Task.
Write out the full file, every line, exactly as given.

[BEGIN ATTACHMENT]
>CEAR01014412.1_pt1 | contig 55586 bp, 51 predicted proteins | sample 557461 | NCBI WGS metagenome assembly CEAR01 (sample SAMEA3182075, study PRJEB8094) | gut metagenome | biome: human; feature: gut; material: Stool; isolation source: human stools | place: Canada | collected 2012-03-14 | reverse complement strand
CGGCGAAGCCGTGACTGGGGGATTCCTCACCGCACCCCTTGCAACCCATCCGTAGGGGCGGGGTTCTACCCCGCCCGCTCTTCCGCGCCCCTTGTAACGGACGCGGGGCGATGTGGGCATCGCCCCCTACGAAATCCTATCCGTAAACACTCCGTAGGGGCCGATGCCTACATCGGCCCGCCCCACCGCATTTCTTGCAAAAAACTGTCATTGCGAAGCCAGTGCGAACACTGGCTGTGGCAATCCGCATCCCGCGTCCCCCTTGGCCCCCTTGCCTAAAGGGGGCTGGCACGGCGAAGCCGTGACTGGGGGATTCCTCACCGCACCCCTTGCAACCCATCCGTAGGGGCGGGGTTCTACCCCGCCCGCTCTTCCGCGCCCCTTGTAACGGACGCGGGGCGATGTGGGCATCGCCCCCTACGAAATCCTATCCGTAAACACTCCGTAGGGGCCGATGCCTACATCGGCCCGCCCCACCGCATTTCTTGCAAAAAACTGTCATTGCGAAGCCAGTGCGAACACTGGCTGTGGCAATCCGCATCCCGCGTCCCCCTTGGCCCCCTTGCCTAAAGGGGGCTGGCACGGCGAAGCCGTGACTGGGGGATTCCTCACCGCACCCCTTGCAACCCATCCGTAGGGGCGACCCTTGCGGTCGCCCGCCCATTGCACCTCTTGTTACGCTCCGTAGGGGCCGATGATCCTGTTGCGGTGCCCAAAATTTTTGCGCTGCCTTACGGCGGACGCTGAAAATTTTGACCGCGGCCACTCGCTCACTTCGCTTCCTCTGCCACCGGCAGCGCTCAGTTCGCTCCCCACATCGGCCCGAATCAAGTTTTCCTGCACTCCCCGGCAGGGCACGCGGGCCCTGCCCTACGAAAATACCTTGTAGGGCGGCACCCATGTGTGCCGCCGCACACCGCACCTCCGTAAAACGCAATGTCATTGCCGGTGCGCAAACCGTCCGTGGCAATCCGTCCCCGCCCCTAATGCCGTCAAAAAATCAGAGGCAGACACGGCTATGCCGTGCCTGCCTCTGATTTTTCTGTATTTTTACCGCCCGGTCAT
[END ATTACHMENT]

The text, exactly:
>CEAR01014412.1_pt1 | contig 55586 bp, 51 predicted proteins | sample 557461 | NCBI WGS metagenome assembly CEAR01 (sample SAMEA3182075, study PRJEB8094) | gut metagenome | biome: human; feature: gut; material: Stool; isolation source: human stools | place: Canada | collected 2012-03-14 | reverse complement strand
CGGCGAAGCCGTGACTGGGGGATTCCTCACCGCACCCCTTGCAACCCATCCGTAGGGGCGGGGTTCTACCCCGCCCGCTCTTCCGCGCCCCTTGTAACGGACGCGGGGCGATGTGGGCATCGCCCCCTACGAAATCCTATCCGTAAACACTCCGTAGGGGCCGATGCCTACATCGGCCCGCCCCACCGCATTTCTTGCAAAAAACTGTCATTGCGAAGCCAGTGCGAACACTGGCTGTGGCAATCCGCATCCCGCGTCCCCCTTGGCCCCCTTGCCTAAAGGGGGCTGGCACGGCGAAGCCGTGACTGGGGGATTCCTCACCGCACCCCTTGCAACCCATCCGTAGGGGCGGGGTTCTACCCCGCCCGCTCTTCCGCGCCCCTTGTAACGGACGCGGGGCGATGTGGGCATCGCCCCCTACGAAATCCTATCCGTAAACACTCCGTAGGGGCCGATGCCTACATCGGCCCGCCCCACCGCATTTCTTGCAAAAAACTGTCATTGCGAAGCCAGTGCGAACACTGGCTGTGGCAATCCGCATCCCGCGTCCCCCTTGGCCCCCTTGCCTAAAGGGGGCTGGCACGGCGAAGCCGTGACTGGGGGATTCCTCACCGCACCCCTTGCAACCCATCCGTAGGGGCGACCCTTGCGGTCGCCCGCCCATTGCACCTCTTGTTACGCTCCGTAGGGGCCGATGATCCTGTTGCGGTGCCCAAAATTTTTGCGCTGCCTTACGGCGGACGCTGAAAATTTTGACCGCGGCCACTCGCTCACTTCGCTTCCTCTGCCACCGGCAGCGCTCAGTTCGCTCCCCACATCGGCCCGAATCAAGTTTTCCTGCACTCCCCGGCAGGGCACGCGGGCCCTGCCCTACGAAAATACCTTGTAGGGCGGCACCCATGTGTGCCGCCGCACACCGCACCTCCGTAAAACGCAATGTCATTGCCGGTGCGCAAACCGTCCGTGGCAATCCGTCCCCGCCCCTAATGCCGTCAAAAAATCAGAGGCAGACACGGCTATGCCGTGCCTGCCTCTGATTTTTCTGTATTTTTACCGCCCGGTCAT